An insured that failed to remove sandblasting residue from a rented property was not entitled to coverage under his CGL policy.

This was an unsuccesful petition by the Insured seeking a declaration that its Insurer had a duty to defend proceedings brought by a third party for damages allegedly sustained as a result of the Insured’s operations.  The insured was alleged to have failed to remove sandblasting residue from the property.  The insurer denied coverage on the basis that the allegations fell within the standard CGL pollution exclusion clause.

The case citation is: Dave’s K. & K. Sandblasting (1988) Ltd. (c.o.b. K&K Sandblasting Ltd.) v. Aviva Insurance Co. of Canada [2007] B.C.J. No. 1203. British Columbia Supreme Court. Goepel J. June 4, 2007.

Here is a link to the decision.   This case was originally digested by Shanti Davies and edited by David Pilley.

 

The Insured operated a sandblasting business on property it had leased from the Owner. It was a term of the lease agreement between the Insured and the Owner that the Insured would leave the property in good repair at the end of the lease term. At the end of the lease term environmental testing confirmed that the soil at the property contained concentrations of pollutants, which exceeded the allowable limits. The Owner was required to spend approximately $160,000 to remediate the property, and subsequently commenced an action against the Insured to recover these costs.

The allegations against the Insured in the Owner’s Statement of Claim were essentially that the Insured was in breach of contract and liable in tort by failing to remove the sandblasting residue from the property and by releasing contaminants in excess of regulatory standards. Further, the Owner alleged that the Insured was negligent in contaminating the lands with various pollutants or, alternatively, the Insured’s sandblasting operations contaminated the soil to levels that exceeded regulatory standards.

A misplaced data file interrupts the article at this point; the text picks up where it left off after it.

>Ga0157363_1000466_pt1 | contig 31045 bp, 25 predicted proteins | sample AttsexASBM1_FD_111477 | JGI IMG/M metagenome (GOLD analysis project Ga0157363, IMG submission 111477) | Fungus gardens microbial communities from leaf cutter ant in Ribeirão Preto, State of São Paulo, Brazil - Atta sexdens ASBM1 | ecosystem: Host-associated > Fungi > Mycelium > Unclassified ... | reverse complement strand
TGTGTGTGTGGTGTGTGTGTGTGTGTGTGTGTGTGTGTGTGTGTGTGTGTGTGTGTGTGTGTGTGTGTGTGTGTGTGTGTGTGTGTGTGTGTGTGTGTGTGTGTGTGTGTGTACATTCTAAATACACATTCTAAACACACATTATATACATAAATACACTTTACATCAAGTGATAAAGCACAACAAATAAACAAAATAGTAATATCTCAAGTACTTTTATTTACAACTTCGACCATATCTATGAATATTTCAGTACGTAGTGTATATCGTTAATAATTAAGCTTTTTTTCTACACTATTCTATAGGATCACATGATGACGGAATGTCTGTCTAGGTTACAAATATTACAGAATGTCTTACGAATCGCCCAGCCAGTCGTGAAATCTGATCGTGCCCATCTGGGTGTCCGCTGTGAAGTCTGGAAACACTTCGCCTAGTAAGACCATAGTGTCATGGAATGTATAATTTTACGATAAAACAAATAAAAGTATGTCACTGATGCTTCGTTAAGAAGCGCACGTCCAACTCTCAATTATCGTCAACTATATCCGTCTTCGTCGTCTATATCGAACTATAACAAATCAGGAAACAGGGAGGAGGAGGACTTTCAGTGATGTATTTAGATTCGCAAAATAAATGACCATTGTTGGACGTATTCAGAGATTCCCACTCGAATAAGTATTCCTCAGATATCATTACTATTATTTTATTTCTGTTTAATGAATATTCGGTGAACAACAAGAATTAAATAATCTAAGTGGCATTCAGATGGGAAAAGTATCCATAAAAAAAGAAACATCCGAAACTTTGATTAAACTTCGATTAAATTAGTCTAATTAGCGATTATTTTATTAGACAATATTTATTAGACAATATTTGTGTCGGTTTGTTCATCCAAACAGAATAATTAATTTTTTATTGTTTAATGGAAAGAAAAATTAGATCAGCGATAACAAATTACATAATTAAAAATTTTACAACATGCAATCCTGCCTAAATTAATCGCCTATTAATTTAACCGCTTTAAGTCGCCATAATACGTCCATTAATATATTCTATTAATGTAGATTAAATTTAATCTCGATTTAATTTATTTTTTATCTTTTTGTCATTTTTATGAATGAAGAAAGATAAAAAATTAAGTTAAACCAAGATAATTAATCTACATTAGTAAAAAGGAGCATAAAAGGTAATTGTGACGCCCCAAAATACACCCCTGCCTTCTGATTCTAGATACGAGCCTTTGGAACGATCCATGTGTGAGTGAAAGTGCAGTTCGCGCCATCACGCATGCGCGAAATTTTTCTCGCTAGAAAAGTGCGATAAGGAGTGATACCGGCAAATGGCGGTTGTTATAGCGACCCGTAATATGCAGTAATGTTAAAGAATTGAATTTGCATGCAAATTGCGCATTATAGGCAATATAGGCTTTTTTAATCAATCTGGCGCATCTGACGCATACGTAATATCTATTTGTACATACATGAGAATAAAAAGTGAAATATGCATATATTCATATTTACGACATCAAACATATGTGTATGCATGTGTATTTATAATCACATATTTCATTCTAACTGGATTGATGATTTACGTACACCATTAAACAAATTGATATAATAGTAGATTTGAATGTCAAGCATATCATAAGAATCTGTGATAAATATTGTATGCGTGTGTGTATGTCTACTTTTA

The Insurer refused to defend the Insured in the underlying action, citing the pollution exclusion in the policy as the basis for this refusal. This exclusion provides that the insurance does not apply to property damage "arising out of the actual, alleged, potential or threatened spill, discharge, emission, dispersal, seepage, leakage, migration, release or escape of pollutants" from any premises, site or location which at any time is owned or occupied by the Insured. After reviewing the history of the pollution exclusion, the Court concluded that the allegations against the Insured fell squarely within the exclusion. In particular, the Court noted the allegation by the Owner that the Insured, during the course of its business activities, had spread mounds of used sandblasting residue containing pollutants over the property.

In the result, the Court denied the Insured’s petition, finding that the claims of the Owner were not within the coverage provided by the policy and that the Insurer did not have a duty to defend.

 

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